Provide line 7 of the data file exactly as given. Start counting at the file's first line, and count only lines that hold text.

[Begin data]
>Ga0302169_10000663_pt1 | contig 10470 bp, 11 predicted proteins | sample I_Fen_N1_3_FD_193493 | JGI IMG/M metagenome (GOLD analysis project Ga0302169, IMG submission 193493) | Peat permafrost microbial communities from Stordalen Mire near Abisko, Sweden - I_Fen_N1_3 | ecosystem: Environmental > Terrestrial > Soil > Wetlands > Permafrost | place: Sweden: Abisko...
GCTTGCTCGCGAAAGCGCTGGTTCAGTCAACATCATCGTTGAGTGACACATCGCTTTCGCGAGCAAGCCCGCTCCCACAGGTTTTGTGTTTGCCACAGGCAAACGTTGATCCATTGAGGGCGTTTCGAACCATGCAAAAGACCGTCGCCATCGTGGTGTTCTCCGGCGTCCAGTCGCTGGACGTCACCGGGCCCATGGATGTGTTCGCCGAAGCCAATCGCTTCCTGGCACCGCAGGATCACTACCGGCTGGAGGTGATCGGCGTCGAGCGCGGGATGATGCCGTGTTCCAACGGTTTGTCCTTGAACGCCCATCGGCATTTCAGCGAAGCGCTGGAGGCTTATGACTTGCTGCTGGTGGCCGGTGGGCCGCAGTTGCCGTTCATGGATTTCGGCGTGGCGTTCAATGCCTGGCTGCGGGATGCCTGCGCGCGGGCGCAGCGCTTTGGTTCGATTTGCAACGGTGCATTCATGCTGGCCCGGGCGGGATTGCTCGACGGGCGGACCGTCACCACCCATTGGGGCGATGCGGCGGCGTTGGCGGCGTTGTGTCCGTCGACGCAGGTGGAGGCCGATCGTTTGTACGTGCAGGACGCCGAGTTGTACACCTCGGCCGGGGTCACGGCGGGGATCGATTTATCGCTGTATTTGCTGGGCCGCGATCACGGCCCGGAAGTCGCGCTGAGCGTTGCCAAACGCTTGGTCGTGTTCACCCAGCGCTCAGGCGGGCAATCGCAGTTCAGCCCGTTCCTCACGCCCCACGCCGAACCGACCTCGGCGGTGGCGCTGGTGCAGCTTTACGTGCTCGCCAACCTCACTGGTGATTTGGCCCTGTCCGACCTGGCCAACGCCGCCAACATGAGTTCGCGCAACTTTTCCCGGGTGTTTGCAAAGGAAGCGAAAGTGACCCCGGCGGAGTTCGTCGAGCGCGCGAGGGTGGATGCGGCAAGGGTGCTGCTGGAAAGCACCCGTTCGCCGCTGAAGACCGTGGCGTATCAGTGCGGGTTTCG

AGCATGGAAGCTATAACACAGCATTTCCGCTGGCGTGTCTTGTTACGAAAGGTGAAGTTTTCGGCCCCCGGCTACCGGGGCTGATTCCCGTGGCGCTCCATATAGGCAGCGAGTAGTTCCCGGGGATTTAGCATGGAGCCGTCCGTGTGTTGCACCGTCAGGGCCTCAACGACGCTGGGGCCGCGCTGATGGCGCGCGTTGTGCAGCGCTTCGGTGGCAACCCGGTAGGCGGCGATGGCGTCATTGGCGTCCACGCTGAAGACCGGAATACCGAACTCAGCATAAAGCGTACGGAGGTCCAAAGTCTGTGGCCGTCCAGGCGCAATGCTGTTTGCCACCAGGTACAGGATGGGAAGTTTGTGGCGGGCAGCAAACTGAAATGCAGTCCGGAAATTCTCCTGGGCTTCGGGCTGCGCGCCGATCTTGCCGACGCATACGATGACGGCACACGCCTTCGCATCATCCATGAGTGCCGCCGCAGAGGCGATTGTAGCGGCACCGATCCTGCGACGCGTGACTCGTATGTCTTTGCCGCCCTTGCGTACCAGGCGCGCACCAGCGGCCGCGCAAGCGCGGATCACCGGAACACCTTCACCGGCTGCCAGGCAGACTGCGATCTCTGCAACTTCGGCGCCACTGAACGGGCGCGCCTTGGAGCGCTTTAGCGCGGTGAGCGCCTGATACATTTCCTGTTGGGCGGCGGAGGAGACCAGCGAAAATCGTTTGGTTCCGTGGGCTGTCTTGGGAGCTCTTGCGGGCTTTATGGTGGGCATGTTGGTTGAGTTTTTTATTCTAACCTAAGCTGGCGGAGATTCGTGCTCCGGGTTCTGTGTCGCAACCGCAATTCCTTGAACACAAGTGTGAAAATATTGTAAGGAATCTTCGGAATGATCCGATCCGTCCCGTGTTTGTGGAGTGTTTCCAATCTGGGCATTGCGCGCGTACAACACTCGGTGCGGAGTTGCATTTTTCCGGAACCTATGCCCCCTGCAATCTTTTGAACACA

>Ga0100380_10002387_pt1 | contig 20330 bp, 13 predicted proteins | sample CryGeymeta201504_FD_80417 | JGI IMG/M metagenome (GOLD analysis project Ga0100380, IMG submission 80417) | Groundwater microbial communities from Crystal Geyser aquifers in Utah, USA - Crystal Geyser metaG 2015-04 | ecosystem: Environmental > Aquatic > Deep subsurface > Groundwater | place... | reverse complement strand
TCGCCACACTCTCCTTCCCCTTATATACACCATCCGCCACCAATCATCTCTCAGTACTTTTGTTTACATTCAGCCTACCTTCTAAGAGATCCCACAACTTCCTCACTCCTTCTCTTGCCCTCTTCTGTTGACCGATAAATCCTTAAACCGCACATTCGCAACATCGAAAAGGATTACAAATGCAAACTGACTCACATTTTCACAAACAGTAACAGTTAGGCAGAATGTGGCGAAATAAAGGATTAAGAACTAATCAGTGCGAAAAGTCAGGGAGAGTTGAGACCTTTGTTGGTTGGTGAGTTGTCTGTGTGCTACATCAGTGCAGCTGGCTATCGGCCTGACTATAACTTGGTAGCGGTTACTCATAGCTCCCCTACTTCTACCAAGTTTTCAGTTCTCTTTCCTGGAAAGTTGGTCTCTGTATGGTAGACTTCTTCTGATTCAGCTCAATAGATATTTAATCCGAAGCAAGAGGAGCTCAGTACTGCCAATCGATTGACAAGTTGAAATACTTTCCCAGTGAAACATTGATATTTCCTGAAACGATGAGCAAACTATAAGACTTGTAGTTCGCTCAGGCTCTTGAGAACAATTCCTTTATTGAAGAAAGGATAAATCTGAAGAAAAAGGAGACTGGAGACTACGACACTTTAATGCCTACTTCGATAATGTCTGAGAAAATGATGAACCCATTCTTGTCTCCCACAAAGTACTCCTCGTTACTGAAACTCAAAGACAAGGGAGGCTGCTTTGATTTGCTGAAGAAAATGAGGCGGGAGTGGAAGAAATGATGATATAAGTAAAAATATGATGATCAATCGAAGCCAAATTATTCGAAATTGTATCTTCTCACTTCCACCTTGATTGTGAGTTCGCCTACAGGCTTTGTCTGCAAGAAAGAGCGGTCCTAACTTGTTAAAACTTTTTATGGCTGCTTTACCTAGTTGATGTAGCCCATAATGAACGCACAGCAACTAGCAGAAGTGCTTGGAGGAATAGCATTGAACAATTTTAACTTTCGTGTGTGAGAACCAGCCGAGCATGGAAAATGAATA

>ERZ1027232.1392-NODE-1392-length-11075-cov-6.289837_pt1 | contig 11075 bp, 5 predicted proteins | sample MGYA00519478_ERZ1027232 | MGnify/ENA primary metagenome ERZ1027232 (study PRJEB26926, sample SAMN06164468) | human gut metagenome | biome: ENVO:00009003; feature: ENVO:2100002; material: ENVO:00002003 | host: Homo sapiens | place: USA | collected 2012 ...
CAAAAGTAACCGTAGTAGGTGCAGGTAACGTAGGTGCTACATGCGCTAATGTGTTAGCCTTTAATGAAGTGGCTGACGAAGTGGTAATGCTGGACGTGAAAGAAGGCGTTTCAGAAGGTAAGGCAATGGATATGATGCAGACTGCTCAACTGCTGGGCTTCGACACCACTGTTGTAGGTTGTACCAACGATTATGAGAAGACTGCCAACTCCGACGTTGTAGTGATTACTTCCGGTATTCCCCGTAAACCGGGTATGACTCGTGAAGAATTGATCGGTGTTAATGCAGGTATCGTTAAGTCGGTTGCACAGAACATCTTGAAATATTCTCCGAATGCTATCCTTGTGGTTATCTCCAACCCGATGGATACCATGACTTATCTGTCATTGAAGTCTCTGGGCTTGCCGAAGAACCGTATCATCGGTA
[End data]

CAAAAGTAACCGTAGTAGGTGCAGGTAACGTAGGTGCTACATGCGCTAATGTGTTAGCCTTTAATGAAGTGGCTGACGAAGTGGTAATGCTGGACGTGAAAGAAGGCGTTTCAGAAGGTAAGGCAATGGATATGATGCAGACTGCTCAACTGCTGGGCTTCGACACCACTGTTGTAGGTTGTACCAACGATTATGAGAAGACTGCCAACTCCGACGTTGTAGTGATTACTTCCGGTATTCCCCGTAAACCGGGTATGACTCGTGAAGAATTGATCGGTGTTAATGCAGGTATCGTTAAGTCGGTTGCACAGAACATCTTGAAATATTCTCCGAATGCTATCCTTGTGGTTATCTCCAACCCGATGGATACCATGACTTATCTGTCATTGAAGTCTCTGGGCTTGCCGAAGAACCGTATCATCGGTA